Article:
1. My favorite gift for my grandparents is the ice chest full of homemade, frozen meals. I start working on these in November (although it's not too late if you are just getting started). All I do is double my dinner recipes and freeze the meals in small dishes. I also include small freezer bags with all the toppings, like a cup of swiss cheese to melt on top of ham crepes, tortillas for fajitas, or half a cup of cashews for cashew chicken stir fry. Then, I add a few batches of cookies - either frozen dough balls or fully baked cookies. Finally, I make a list of what's inside that intimidating ice chest with instructions for preparation. Favorites have been individual chicken pot pies, homemade spaghetti sauce, homemade bread (sliced and frozen), fajita fixings, individual servings of soup, and Italian beef for sandwiches.
  2. How about a gift certificate for grandma' favorite salon?
  3. Or the small, local diner where Grandma loves to eat has gift certificates, thus guaranteeing she gets a healthy dose of biscuits and gravy for the year.
  4. Our newest favorite gift idea for one of our grandmas is a Netflix subscription. Grandma loves old movies but doesn't know how to find them. So, now, she watches one and waits for the next one to come in the mail. Make sure to set up the account for your loved one and help them construct their queue.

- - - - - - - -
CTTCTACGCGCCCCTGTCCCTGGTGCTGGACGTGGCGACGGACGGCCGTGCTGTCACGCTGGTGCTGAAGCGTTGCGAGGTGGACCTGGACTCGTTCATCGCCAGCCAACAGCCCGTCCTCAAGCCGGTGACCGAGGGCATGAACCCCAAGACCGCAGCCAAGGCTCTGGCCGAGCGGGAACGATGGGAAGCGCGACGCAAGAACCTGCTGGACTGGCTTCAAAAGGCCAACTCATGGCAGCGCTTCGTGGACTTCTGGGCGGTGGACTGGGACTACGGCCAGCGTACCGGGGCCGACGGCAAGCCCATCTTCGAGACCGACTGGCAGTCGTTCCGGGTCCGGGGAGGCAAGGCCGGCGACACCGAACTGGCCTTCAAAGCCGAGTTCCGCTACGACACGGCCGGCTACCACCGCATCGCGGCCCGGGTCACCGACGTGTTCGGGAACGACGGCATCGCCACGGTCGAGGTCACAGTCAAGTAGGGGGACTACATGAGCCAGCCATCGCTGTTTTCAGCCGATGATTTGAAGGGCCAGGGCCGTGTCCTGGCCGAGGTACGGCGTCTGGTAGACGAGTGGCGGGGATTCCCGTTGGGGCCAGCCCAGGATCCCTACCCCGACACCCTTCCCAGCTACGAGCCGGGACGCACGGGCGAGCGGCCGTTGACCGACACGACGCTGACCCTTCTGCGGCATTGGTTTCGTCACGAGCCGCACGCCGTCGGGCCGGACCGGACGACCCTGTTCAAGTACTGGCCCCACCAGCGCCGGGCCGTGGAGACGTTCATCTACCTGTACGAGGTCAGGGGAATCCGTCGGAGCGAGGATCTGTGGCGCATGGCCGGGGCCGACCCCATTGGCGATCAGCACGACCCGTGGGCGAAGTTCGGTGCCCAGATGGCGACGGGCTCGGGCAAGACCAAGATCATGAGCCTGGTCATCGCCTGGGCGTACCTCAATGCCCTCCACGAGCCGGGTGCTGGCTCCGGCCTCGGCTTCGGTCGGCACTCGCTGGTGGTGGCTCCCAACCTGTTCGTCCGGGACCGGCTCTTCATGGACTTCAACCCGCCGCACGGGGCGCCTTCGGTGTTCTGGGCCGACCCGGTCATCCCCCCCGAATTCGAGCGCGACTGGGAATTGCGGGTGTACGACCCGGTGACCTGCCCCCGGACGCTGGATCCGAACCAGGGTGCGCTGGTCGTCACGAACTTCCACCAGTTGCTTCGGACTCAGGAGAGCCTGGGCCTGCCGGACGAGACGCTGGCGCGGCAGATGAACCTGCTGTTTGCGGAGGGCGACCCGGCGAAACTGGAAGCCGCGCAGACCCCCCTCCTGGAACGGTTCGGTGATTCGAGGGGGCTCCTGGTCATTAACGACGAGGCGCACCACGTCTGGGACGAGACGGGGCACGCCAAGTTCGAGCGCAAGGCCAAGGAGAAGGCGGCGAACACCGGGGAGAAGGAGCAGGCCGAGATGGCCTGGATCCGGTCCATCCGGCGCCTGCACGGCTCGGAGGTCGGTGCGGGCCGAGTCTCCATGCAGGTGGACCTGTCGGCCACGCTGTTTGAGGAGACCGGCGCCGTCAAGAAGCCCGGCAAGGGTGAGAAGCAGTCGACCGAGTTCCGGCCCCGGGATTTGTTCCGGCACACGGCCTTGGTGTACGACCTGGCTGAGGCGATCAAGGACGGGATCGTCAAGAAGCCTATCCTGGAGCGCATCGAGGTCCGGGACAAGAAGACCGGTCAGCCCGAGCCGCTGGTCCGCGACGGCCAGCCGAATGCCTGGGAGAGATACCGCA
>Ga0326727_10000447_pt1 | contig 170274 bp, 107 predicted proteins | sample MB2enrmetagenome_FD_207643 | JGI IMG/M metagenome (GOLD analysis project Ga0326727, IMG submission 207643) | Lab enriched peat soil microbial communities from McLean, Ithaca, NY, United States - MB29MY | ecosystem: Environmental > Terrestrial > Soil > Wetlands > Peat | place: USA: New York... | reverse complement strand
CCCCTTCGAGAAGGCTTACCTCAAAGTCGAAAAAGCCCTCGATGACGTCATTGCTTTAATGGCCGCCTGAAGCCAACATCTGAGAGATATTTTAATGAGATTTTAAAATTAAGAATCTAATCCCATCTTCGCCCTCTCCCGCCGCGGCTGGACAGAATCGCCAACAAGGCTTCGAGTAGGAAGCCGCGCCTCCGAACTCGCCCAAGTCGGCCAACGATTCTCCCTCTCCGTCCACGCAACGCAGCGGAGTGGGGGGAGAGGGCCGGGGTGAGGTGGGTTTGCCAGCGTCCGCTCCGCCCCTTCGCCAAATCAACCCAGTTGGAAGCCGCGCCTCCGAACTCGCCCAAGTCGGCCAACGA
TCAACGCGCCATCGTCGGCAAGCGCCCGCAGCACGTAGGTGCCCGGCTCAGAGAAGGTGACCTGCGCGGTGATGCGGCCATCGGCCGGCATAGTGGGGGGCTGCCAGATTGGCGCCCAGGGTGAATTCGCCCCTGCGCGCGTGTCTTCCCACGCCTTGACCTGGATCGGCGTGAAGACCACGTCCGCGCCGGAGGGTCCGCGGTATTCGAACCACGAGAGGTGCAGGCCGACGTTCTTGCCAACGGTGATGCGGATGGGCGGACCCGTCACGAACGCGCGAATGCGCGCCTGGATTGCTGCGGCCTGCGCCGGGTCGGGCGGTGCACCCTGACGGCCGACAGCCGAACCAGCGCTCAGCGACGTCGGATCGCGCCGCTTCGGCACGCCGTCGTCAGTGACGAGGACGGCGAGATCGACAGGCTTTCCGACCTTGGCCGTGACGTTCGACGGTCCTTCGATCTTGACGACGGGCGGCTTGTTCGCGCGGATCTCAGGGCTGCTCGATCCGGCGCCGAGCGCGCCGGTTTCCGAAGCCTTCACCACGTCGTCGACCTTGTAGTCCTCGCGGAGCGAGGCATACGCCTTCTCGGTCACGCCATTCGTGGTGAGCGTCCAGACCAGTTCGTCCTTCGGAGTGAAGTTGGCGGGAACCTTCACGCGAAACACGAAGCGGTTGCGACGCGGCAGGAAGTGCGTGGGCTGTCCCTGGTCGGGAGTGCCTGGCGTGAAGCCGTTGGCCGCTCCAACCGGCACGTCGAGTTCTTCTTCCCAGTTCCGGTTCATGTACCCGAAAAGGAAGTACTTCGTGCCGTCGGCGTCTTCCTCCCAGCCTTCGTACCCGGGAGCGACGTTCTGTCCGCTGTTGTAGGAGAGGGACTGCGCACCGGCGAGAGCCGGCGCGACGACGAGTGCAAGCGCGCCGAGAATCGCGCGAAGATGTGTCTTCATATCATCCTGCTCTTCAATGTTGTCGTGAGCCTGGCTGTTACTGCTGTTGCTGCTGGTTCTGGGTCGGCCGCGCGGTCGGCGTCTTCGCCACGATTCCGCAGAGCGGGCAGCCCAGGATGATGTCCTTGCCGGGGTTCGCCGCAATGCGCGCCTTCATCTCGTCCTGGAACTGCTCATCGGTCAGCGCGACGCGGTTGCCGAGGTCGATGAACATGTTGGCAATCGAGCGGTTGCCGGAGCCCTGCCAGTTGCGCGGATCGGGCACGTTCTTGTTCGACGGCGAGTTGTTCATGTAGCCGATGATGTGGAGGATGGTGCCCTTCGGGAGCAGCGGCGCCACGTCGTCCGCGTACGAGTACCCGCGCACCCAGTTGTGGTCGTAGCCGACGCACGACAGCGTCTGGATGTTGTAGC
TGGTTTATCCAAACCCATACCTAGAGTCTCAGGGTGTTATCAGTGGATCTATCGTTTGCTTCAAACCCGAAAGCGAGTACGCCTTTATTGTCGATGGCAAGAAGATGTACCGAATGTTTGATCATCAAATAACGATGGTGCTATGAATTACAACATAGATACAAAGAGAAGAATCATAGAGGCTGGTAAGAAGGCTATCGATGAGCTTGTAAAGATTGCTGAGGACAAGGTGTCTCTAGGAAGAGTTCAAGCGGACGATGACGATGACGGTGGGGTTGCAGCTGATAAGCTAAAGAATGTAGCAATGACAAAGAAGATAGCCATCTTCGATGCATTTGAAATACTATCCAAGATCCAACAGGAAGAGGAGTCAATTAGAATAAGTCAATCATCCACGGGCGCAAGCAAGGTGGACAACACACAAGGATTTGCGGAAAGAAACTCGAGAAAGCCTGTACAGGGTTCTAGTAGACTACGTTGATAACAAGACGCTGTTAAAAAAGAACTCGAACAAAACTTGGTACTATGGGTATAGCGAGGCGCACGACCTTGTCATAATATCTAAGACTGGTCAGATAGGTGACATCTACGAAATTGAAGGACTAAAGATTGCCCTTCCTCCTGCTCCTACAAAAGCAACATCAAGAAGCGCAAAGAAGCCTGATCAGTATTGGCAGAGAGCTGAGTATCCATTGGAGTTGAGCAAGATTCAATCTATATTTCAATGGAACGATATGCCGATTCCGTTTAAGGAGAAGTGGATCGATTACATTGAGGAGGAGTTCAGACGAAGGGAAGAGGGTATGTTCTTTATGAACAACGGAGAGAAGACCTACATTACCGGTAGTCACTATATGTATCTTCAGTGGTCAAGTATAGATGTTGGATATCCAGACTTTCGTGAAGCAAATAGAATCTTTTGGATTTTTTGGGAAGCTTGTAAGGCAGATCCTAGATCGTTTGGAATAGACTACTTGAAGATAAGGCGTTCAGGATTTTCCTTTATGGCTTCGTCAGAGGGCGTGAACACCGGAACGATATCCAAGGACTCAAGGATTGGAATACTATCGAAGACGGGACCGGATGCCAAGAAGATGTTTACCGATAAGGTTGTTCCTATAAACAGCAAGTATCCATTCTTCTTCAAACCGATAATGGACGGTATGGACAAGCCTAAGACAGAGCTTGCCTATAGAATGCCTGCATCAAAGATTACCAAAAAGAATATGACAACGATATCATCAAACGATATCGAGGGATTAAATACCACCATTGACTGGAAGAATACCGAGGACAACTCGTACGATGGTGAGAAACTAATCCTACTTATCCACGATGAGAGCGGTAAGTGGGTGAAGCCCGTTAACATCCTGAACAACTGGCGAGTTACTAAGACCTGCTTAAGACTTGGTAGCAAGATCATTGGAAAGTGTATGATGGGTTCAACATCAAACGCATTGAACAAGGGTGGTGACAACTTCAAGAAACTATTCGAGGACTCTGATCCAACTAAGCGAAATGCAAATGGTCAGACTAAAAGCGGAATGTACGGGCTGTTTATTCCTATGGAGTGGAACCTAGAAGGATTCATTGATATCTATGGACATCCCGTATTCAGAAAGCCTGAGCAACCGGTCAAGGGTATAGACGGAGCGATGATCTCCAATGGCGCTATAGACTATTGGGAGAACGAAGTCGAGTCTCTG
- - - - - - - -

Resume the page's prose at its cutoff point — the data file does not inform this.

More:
For Kids:
  1. My personal favorite gift at Christmas for my children is Magnatiles. They have played with them for the last four years, and I'm convinced, they were the most used Christmas gift I've ever given someone. If you are looking for a great toy for your children, this is my #1 recommendation. Just make sure that you order a large enough package of Magnatiles so that they can really work with them. These will be in our family for the grandkids.
  2. One year, we bought the kids a bouncy house as their only gift from us. It was so much fun! I do not get it out that often (it's huge), but when I do, we are guaranteed lots of laughter and squealing.
  3. We love giving books. There are so many favorites. For really little ones, Goodnight Gorilla is an all-time favorite around here. For little boys, our son's favorite is The Little Red Train by Benedict Blathwayt - the illustrations are much better than Thomas the Train books.
  1. For toddler boys - and it seems, we've had our fair share of these - we always love the construction fork, knife, and spoon set found here.
    5. One year, we printed lots of fun pictures of our oldest daughter. Then, I shopped the clearance on scrapbook supplies, including a small scrapbook, and packed them all into a box. Punkin loved it! And still pulls it out to work on her scrapbook pages.
For Siblings & Friends:
  1. One year, I put together a gift bag for each of the special women in my family titled "My Favorite Things." It's not quite like Oprah's favorite things, but it was still fun. I had all kinds of little favorites from the year - my favorite lipstick, music CD, office supplies, and even my favorite brand of underwear! It was a fun, personal gift to put together.
  2. Date nights are cheap and become a playdate for our kids. Parents get to go out and we make memories with their children.